The cladding on the fiber core does more than maintain its total internal reflection. Unclad fiber would need to be no more than about 0.2 µm in diameter to constrain light to a single mode. By altering the boundary conditions of the optical waveguide, the cladding allows the use of a much larger fiber for single-mode transmission than would otherwise be possible. Present day single-mode fiber cores, surrounded by a cladding layer about 1% lower in refractive index, are more than 40 times thicker than the microscopic unclad diameter.

But in the 1970s coupling light into a fiber 10 µm in diameter was not a practical option for commercial installation. Multimode transmission provided sufficient bandwidth for early applications, and the 50-µm fibers were large enough to couple light from the source laser. Multimode fibers were combined with the greatly improved 850-nm laser diodes to form the first optical networks. The first public optical network was installed in Long Beach, CA, by GTE in 1977.

Submarine leads the way

In the 1970s, companies whose business was providing long-distance communication via submarine coaxial cables began losing revenue to new satellite-based providers. Desperate to keep up, they turned to fiberoptic cable to regain the edge in system performance. Underwater cable, stretching over thousands of kilometers and expensive to install and repair, is a demanding application that has led to major improvements in optical network technology (see photo at top of this page).

The length of the fiber needed for submarine application requires single-mode transmission. Multimode pulses broaden in fiber due to the frequency dispersion of the pulse spectra by the fiber glass. Over a long distance, the data pulses will overlap, with resulting loss of information unless transmission speeds are limited. Single-mode transmission nearly eliminates this restriction.

The difficulties in coupling and connecting single-mode fiber were less of a consideration for submarine cable, which is preassembled before going shipboard. In addition to single-mode fiber, early submarine installations also made use of the newly developed indium gallium arsenide phosphide (InGaAsP) laser diodes at 1300 nm, made specifically to take advantage of the minimal dispersion and 0.5-dB/km loss of silica at that wavelength (see Fig. 2). At this level, glass a kilometer thick is as clear as a window. The new lasers reduced the number of expensive repeaters required to boost signals across the ocean.

Sharks and hydrogen

After years of extensive tests, numerous submarine fiber cables were installed during the 1980s. The underwater cables were not without their own peculiar problems, however. Sharks, attracted by the current fed to the repeaters, bit into the cables. More of a concern was an early and mysterious deterioration of the fiber, which turned out to be the result of hydrogen generated from the electrolysis of seawater interacting with phosphorus in the fiber glass. Removing the phosphorus eliminated the problem.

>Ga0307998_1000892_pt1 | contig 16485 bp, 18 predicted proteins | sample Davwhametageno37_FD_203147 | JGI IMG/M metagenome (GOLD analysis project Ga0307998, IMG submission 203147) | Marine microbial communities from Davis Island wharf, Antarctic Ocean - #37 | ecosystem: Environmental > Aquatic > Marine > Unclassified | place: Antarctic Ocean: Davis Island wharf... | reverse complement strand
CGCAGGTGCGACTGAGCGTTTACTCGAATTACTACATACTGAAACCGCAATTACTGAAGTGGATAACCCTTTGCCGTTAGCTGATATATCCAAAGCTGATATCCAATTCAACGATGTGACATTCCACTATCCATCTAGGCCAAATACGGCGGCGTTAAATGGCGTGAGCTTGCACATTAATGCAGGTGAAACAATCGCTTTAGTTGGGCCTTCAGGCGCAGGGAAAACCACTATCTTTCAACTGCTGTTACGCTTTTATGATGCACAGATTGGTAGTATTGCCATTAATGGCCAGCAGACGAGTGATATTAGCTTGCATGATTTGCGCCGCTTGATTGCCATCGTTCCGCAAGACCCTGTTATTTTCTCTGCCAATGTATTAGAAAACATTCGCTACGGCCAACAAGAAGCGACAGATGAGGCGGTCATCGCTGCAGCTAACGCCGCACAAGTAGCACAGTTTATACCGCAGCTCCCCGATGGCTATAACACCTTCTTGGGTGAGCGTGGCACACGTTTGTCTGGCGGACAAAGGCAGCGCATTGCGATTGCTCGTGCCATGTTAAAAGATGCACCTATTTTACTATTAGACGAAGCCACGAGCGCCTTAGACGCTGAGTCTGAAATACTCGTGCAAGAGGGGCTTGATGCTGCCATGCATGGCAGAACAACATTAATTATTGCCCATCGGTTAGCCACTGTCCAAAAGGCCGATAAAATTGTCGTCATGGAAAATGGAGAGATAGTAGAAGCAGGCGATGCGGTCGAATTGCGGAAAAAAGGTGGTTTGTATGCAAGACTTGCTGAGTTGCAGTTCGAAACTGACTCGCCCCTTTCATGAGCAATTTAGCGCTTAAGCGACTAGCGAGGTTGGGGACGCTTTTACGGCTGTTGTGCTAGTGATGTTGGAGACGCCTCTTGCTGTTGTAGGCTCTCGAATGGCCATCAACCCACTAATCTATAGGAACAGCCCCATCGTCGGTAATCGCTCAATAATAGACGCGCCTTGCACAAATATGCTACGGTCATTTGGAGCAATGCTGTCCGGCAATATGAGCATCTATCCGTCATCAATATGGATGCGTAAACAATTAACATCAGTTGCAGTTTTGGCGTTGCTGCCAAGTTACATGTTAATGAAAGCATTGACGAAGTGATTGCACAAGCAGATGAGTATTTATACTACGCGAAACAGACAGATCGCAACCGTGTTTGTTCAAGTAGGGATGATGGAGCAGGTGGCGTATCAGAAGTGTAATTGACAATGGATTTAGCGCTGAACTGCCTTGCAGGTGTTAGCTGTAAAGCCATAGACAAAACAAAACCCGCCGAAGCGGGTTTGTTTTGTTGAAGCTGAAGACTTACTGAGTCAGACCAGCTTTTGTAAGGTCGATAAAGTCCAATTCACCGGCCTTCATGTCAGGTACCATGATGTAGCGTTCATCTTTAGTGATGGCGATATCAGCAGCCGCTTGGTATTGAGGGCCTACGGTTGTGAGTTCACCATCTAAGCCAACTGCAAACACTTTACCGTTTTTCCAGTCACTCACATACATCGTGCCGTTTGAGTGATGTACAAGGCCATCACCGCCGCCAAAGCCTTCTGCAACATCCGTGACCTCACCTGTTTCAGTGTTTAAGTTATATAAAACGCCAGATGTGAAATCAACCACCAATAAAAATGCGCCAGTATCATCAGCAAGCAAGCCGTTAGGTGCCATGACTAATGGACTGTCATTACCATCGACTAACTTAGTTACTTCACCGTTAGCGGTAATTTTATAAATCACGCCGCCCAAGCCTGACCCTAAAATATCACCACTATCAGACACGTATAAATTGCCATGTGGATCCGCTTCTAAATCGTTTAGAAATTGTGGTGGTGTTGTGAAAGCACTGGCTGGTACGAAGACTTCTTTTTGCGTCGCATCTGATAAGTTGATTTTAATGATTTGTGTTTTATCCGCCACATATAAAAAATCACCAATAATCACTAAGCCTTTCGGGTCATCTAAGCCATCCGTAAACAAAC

The demands of the submarine application led to still another generation of optical networking with the installation of 1550-nm systems. Silica loss is lowest at this wavelength, typically around 0.2 dB/km, and the dispersion minimum at 1300 nm can be shifted to the longer wavelength by doping the fiber. New laser diodes were again developed specifically for this fiber window, which also coincided precisely with the technologies that made wavelength-division multiplexing (WDM) possible.

Driving the next generation

The development of high-performance PCs, including systems that were readily adapted as network servers, combined with the explosive growth of the Internet in the 1990s to cause an exponential increase in telecom traffic.

Network capacity would have been overwhelmed but for the timely development of WDM and its associated technologies, such as optical amplifiers (see Fig. 3).

Wavelength-division multiplexing is evolving from a means of increasing the capacity of an installed fiber to the basis for future all-optical networks. Current networks use numerous subsystems that must convert light to voltage for such basic functions as routing traffic. These points of conversion are the main bottleneck for the infrastructurefor example, where the network finally reaches into the home. The next-generation network will use optical components instead, with an anticipated increase in data flow that has led some observers to predict that the communications revolution is only just beginning.

We would like to thank the following individuals and organizations for providing images used in the Semiconductor Lasers 2000 series timeline: Michael W. Davidson, Florida State University; GE Research and Development Center; Zhores I. Alferov; Nick Holonyak, University of Illinois; Dan Botez, University of Wisconsin-Madison; Lucent Technologies, Bell Labs; Connie Chang-Hasnain, University of California Berkeley; Nichia Chemical Corporation; Jack Jewell, Picolight Corp.-Ed.

Many of the historical details of this article are drawn from City of Light by Jeff Hecht, Oxford University Press.

Next month the series will describe how WDM and associated technologies allowed optical networks to keep pace with the growth of the Internet.

About the Author

Stephen J. Matthews | Contributing Editor

Stephen J. Matthews was a Contributing Editor for Laser Focus World.